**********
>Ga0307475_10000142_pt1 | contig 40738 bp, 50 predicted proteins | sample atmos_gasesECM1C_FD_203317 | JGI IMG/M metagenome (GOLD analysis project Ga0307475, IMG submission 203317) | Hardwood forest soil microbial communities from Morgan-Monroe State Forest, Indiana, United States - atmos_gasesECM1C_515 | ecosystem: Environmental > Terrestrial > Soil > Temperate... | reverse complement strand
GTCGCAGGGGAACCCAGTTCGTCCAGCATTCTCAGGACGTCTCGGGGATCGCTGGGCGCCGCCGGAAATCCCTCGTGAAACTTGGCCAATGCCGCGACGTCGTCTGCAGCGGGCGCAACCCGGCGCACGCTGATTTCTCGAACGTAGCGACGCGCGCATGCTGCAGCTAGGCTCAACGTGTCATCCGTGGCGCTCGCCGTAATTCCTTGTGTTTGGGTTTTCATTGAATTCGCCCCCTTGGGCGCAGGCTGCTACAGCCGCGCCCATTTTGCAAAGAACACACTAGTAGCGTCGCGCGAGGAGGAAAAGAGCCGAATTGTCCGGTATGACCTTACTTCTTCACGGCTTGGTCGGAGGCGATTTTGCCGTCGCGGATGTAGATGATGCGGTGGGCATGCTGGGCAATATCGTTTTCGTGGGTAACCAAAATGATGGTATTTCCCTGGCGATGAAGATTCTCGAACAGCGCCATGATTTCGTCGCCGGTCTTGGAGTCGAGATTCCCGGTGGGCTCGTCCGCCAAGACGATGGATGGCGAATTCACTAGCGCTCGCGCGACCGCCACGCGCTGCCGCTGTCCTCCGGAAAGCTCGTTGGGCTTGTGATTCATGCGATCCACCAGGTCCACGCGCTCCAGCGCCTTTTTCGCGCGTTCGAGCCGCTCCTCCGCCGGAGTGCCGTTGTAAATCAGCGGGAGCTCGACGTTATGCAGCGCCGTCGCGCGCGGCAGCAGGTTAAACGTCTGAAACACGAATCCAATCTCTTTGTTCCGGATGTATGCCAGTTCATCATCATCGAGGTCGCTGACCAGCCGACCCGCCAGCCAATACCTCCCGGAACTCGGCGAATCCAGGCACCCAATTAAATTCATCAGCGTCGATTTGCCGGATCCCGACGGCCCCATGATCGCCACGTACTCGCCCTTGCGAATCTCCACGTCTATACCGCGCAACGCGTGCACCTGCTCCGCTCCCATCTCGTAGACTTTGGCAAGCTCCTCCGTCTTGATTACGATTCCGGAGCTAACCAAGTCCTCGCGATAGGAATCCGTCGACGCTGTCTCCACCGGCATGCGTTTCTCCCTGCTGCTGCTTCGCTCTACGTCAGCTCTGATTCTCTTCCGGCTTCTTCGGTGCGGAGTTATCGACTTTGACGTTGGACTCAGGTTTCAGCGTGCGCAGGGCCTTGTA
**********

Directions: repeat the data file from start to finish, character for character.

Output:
>Ga0307475_10000142_pt1 | contig 40738 bp, 50 predicted proteins | sample atmos_gasesECM1C_FD_203317 | JGI IMG/M metagenome (GOLD analysis project Ga0307475, IMG submission 203317) | Hardwood forest soil microbial communities from Morgan-Monroe State Forest, Indiana, United States - atmos_gasesECM1C_515 | ecosystem: Environmental > Terrestrial > Soil > Temperate... | reverse complement strand
GTCGCAGGGGAACCCAGTTCGTCCAGCATTCTCAGGACGTCTCGGGGATCGCTGGGCGCCGCCGGAAATCCCTCGTGAAACTTGGCCAATGCCGCGACGTCGTCTGCAGCGGGCGCAACCCGGCGCACGCTGATTTCTCGAACGTAGCGACGCGCGCATGCTGCAGCTAGGCTCAACGTGTCATCCGTGGCGCTCGCCGTAATTCCTTGTGTTTGGGTTTTCATTGAATTCGCCCCCTTGGGCGCAGGCTGCTACAGCCGCGCCCATTTTGCAAAGAACACACTAGTAGCGTCGCGCGAGGAGGAAAAGAGCCGAATTGTCCGGTATGACCTTACTTCTTCACGGCTTGGTCGGAGGCGATTTTGCCGTCGCGGATGTAGATGATGCGGTGGGCATGCTGGGCAATATCGTTTTCGTGGGTAACCAAAATGATGGTATTTCCCTGGCGATGAAGATTCTCGAACAGCGCCATGATTTCGTCGCCGGTCTTGGAGTCGAGATTCCCGGTGGGCTCGTCCGCCAAGACGATGGATGGCGAATTCACTAGCGCTCGCGCGACCGCCACGCGCTGCCGCTGTCCTCCGGAAAGCTCGTTGGGCTTGTGATTCATGCGATCCACCAGGTCCACGCGCTCCAGCGCCTTTTTCGCGCGTTCGAGCCGCTCCTCCGCCGGAGTGCCGTTGTAAATCAGCGGGAGCTCGACGTTATGCAGCGCCGTCGCGCGCGGCAGCAGGTTAAACGTCTGAAACACGAATCCAATCTCTTTGTTCCGGATGTATGCCAGTTCATCATCATCGAGGTCGCTGACCAGCCGACCCGCCAGCCAATACCTCCCGGAACTCGGCGAATCCAGGCACCCAATTAAATTCATCAGCGTCGATTTGCCGGATCCCGACGGCCCCATGATCGCCACGTACTCGCCCTTGCGAATCTCCACGTCTATACCGCGCAACGCGTGCACCTGCTCCGCTCCCATCTCGTAGACTTTGGCAAGCTCCTCCGTCTTGATTACGATTCCGGAGCTAACCAAGTCCTCGCGATAGGAATCCGTCGACGCTGTCTCCACCGGCATGCGTTTCTCCCTGCTGCTGCTTCGCTCTACGTCAGCTCTGATTCTCTTCCGGCTTCTTCGGTGCGGAGTTATCGACTTTGACGTTGGACTCAGGTTTCAGCGTGCGCAGGGCCTTGTA